Kenneth Rogoff, a professor of economics at Harvard University, wrote an article (see below) about internet entrepreneur and political activist Peter Thiel collaborating with former world chess champion Garry Kasparov on the subject of their new book covering the collapse of advanced-country growth and their proposed remedy with innovation policy.
Given the passion I have for straightening out our economy, yet without having read the book, I’ll add my snappy interpretation to the article nonetheless.
Kenneth writes that Thiel and Kasparov propose that innovation policy is bound to save us. An interesting but implausible notion, given that a free-market should not need the policy to align the demand for innovation with its supply. Doesn’t the need for an innovation policy exemplify we do not have a self-governing free-market model?
So, here is my rebuttal:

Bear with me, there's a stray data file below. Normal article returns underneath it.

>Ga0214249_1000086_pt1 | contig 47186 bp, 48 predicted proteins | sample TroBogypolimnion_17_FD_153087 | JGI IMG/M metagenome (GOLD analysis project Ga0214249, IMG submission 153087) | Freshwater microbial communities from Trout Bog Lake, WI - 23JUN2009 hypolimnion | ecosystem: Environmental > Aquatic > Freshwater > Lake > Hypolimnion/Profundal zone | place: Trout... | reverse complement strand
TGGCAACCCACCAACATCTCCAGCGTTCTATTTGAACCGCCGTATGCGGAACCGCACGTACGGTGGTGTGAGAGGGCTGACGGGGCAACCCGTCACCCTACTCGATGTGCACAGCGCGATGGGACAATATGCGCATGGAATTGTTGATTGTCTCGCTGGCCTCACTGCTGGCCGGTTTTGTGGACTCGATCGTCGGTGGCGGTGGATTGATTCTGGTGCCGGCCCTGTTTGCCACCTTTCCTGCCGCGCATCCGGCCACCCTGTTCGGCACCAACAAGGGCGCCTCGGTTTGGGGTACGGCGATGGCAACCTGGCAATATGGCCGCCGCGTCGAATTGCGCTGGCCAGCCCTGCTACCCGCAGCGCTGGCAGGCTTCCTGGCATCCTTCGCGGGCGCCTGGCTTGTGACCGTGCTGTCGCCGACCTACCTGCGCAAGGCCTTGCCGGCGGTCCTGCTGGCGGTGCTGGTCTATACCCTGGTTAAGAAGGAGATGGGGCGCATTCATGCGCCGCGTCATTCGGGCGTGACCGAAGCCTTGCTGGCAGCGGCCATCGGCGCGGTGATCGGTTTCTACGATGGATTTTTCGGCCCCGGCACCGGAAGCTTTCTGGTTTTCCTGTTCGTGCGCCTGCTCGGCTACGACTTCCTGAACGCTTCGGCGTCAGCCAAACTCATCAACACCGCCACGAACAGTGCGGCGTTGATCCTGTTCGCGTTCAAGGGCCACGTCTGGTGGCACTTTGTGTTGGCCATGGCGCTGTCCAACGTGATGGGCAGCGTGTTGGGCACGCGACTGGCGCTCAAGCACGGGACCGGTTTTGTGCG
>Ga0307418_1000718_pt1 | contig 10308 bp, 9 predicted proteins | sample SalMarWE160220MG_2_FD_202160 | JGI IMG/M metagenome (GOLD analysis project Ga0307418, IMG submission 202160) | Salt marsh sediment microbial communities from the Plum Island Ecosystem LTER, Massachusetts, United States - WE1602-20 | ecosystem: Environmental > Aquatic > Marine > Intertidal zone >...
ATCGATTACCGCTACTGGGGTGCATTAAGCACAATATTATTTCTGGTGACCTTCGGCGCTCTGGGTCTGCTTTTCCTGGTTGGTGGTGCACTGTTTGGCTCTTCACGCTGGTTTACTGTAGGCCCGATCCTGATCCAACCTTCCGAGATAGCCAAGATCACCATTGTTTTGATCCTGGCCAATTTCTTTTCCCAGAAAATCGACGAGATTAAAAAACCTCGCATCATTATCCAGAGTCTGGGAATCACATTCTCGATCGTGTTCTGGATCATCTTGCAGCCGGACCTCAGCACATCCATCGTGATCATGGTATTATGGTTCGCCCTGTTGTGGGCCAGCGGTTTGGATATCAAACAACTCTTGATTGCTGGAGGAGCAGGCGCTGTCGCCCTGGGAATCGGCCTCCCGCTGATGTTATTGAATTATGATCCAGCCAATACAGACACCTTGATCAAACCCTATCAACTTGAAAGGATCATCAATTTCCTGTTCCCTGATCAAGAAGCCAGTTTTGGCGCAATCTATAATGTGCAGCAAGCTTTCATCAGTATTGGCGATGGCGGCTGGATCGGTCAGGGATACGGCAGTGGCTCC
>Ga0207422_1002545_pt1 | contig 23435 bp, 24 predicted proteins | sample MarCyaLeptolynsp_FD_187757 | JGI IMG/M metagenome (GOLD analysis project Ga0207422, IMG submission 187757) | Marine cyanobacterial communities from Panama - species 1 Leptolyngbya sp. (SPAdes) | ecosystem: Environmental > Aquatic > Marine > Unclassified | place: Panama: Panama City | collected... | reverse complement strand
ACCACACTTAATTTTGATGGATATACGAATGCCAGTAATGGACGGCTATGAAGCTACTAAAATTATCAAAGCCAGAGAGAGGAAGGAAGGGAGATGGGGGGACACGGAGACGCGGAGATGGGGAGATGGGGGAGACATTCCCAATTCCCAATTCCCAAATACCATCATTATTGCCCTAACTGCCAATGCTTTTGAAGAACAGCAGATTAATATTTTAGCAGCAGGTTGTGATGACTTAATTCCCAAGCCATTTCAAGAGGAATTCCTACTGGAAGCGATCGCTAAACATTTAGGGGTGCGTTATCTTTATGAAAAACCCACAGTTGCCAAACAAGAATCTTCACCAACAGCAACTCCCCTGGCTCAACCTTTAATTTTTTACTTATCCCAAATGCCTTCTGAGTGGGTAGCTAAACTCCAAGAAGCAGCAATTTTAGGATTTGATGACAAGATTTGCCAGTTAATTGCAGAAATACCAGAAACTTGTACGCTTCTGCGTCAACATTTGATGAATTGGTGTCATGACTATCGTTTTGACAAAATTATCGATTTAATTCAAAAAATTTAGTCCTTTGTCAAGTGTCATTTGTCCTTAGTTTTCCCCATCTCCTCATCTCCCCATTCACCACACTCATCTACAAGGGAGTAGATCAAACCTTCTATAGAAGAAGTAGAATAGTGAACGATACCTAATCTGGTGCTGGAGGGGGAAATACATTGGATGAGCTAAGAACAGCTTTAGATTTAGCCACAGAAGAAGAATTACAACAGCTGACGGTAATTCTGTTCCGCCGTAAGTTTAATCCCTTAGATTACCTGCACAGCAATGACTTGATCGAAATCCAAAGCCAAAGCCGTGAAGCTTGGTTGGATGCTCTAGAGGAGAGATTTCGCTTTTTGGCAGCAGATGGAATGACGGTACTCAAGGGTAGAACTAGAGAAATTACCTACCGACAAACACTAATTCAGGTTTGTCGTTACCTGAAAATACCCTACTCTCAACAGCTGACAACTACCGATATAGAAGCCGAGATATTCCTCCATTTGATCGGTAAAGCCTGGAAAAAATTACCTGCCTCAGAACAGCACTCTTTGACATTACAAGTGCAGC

No, Thiel is wrong. The real problem is that we have deployed Neanderthal economics for too long. And non-renewable economics that are in blatant violation of free-market principles turn by definition every asset subprime.
Let’s take technology innovation for example. Why do we expect to generate outlier value and returns from innovation if the arbitrage of innovation (venture capital) is steeped in 10 levels of bottom-heavy diversification and a morass of investor socialism. Investor socialism is incompatible with finding outliers simply because socialism and innovation are. So, it is not our entrepreneurial assets we need to question, but the economics of its arbitrage.
I agree we are in deep trouble, but not because of our purported inability to produce innovation. The problem of innovation is its arbitrage. Exactly the arbitrage Peter Thiel is responsible for deploying, so why does he need a policy? Maybe because the arbitrage of innovation is held to different economic principles than production. Perhaps because we as entrepreneurs are not as free as we think?
Bad times are ahead because of our economic ignorance. If you are on the production side of innovation, you should have nothing to worry about. Because unlike your arbitrage, you know how to reinvent yourself. We are in trouble because of the buffoons we elect as “leaders” cannot build systems of human excellence for the life of them.
[Kenneth’s article appears here]